By Miriam A. Friedman, J.D.
An auto manufacturer failed to show that it was entitled as a matter of law to an order prohibiting personal representatives of the estates of a woman and her unborn child, who had died as a result of a collision, from recovering damages for lost wages and earning capacity of their decedents, a federal district court in Michigan found, denying the manufacturer’s motion for partial summary judgment (White v. FCA US, LLC, November 19, 2018, Lawson, D.).
The woman and her unborn child were burned to death inside her 2003 Jeep Liberty after the vehicle was struck from behind by another driver. The personal representatives of the decedents filed claims against FCA US, LLC for product liability, defective design, failure to warn, breach of the implied warranty of fitness for use, and "negligent recall." The auto manufacturer moved for partial summary judgment, seeking a ruling as to whether the plaintiffs, as personal representatives, were entitled to recover damages for lost wages and earning capacity of their decedents.
Damages. The manufacturer contended that under Michigan’s Wrongful Death Act, a deceased’s survivors may recover economic damages only if they prove a loss of financial support. According to the court, however, that assertion "collide[d]" with decisions by the Michigan Court of Appeals, namely, Thorn v. Mercy Memorial Hospital Corp., in which the court expressly rejected the idea that the Wrongful Death Act’s listing of damages excluded other kinds of damages traditionally allowed for tort victims, and Denney v. Kent County Road Commission, in which the court held that the damages available included any type of damages, economic and noneconomic, deemed justified by the facts of the particular case. The court in the current case concluded that although claimants seeking damages for loss of support must offer some evidence of a "reasonable expectation of support," that "does not diminish the coordinate rule that the personal representative stands in the shoes of the decedent and may recover all the damages the deceased would have been entitled to had she not died."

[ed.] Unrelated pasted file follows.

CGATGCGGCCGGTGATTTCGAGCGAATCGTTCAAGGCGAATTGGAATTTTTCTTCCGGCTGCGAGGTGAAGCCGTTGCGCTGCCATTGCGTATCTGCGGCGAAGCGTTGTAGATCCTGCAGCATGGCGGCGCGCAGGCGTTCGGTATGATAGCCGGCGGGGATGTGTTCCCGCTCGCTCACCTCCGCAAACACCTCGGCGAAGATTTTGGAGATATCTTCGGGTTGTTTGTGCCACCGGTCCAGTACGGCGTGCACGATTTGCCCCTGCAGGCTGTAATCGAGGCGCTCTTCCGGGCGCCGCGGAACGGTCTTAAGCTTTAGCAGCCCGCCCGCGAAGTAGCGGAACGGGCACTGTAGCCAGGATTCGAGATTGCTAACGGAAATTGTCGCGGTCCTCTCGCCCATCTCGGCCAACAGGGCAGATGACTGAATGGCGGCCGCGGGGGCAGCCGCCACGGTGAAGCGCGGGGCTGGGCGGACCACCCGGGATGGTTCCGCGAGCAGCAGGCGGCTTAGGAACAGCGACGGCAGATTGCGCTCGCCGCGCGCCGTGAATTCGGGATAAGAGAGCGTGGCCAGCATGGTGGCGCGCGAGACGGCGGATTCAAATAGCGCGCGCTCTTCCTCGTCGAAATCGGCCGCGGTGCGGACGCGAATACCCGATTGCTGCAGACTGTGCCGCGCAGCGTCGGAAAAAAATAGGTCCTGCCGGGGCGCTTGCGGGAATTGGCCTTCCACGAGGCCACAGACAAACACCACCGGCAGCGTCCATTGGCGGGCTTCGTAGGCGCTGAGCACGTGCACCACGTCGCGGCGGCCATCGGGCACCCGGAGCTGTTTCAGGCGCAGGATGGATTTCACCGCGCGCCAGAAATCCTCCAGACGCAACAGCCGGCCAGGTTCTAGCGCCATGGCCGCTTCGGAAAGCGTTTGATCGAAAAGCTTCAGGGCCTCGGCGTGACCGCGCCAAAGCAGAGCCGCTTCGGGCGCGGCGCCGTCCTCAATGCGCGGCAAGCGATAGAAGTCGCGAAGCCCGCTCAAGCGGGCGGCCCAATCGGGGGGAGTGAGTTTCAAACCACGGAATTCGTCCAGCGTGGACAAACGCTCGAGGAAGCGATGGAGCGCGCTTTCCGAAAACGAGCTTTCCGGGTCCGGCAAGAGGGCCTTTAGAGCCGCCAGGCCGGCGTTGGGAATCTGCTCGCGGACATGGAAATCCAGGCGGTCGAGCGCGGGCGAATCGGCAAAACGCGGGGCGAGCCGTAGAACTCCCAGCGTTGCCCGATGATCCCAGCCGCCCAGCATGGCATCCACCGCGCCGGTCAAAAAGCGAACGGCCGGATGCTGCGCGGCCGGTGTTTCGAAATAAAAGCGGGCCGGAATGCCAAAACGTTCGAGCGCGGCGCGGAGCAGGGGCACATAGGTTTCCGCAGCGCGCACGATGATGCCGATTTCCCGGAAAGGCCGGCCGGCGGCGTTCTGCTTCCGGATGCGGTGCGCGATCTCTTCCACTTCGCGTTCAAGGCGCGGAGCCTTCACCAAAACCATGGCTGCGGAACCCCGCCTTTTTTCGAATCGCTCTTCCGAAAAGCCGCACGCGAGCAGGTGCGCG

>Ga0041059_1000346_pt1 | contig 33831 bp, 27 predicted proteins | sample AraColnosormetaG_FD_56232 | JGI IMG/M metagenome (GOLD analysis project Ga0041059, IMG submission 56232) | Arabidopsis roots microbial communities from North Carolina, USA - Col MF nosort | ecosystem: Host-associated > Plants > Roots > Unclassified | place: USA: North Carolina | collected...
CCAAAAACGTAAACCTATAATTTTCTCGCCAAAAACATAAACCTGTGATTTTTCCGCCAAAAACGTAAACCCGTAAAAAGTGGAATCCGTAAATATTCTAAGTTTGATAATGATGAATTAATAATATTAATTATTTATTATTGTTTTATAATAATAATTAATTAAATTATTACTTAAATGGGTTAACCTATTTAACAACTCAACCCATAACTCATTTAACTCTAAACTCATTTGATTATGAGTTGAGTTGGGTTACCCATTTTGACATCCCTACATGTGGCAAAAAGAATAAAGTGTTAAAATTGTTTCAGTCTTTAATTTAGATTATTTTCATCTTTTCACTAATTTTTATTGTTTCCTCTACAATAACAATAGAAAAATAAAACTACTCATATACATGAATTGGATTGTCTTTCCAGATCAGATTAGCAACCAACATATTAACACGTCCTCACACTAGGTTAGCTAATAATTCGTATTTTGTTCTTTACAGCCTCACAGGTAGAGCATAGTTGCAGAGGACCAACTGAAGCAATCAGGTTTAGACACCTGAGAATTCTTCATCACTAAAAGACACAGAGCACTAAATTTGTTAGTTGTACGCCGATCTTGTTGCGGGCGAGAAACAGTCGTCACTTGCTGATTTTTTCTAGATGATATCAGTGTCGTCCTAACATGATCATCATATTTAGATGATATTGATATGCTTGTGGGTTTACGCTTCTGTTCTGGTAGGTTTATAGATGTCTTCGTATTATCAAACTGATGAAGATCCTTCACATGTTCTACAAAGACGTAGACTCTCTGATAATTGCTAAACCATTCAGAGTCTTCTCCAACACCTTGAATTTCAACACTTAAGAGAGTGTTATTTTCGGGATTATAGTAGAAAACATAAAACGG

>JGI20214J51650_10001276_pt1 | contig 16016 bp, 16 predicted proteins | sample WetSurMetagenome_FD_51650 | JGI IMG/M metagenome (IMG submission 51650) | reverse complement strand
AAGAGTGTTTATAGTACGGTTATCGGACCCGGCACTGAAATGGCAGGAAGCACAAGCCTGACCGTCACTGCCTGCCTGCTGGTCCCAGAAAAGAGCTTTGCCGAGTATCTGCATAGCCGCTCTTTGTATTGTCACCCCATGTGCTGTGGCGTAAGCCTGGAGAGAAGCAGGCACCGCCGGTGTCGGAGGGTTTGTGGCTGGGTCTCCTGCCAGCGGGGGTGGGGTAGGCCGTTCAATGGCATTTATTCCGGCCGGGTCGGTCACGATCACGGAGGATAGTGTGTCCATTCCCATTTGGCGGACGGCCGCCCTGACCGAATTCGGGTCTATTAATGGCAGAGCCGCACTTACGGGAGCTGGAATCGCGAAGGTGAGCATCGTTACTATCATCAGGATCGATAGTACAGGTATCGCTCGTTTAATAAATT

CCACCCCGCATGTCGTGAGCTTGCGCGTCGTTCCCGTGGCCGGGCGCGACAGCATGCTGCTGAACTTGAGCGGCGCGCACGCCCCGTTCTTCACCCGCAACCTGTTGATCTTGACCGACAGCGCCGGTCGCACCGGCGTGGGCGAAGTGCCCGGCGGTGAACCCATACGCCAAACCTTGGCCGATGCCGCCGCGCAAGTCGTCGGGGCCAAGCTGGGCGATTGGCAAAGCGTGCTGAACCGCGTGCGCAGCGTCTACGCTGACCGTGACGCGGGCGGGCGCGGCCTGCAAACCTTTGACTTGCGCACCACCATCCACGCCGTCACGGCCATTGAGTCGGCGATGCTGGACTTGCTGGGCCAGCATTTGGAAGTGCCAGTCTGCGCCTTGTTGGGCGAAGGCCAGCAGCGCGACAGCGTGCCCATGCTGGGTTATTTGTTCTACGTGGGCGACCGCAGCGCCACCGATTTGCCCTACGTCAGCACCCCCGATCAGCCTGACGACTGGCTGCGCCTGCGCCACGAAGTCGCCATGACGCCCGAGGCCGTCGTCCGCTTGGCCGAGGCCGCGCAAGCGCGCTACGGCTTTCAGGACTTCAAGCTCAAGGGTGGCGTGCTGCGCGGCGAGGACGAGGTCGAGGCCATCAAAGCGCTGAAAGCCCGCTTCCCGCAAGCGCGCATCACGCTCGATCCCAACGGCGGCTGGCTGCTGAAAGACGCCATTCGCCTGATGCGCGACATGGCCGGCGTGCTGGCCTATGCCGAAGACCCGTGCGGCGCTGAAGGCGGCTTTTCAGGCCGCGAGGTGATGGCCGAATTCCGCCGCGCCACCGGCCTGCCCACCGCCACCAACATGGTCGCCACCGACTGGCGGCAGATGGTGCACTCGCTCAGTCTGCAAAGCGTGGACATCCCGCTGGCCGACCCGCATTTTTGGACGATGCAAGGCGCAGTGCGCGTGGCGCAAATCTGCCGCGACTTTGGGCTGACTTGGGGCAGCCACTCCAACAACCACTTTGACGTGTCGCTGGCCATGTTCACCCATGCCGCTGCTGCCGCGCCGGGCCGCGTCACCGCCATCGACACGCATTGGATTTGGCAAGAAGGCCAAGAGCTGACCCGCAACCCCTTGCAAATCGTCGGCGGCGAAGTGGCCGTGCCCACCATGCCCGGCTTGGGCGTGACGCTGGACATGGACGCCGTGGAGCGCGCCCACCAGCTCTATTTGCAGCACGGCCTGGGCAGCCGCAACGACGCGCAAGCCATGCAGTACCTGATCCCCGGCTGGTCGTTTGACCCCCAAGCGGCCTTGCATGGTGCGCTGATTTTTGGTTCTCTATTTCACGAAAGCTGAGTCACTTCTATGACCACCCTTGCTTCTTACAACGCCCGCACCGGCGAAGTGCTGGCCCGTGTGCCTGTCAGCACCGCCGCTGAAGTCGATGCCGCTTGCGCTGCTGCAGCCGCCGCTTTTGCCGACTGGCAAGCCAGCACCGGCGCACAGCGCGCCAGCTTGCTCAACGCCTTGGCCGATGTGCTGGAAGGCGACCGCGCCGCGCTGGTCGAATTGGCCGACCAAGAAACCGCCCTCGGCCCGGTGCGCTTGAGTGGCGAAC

Rejecting the manufacturer’s attempts to dismiss Thorn and Denney as "novelties that ought to be disregarded … as poorly reasoned and in tension with earlier decisions of the state’s appellate courts," the court here found that these decisions had not been criticized by Michigan courts and that they were "binding on Michigan’s trial and intermediate appellate courts." Finally, although the personal representatives had not offered evidence of pecuniary loss, nor claimed loss-of-support damages, the court found that this did not prohibit them from seeking damages for the decedents’ lost wages and earning capacity.
The case is No. 17-12320.
Attorneys: Courtney E. Morgan, Jr. (Morgan & Meyers, PLC) for Susan White and Kayla White. Bryce A. Rucker (Dykema Gossett PLLC) for FCA US, LLC.
Companies: FCA US, LLC
MainStory: TopStory DamagesNews MotorVehiclesNews MichiganNews
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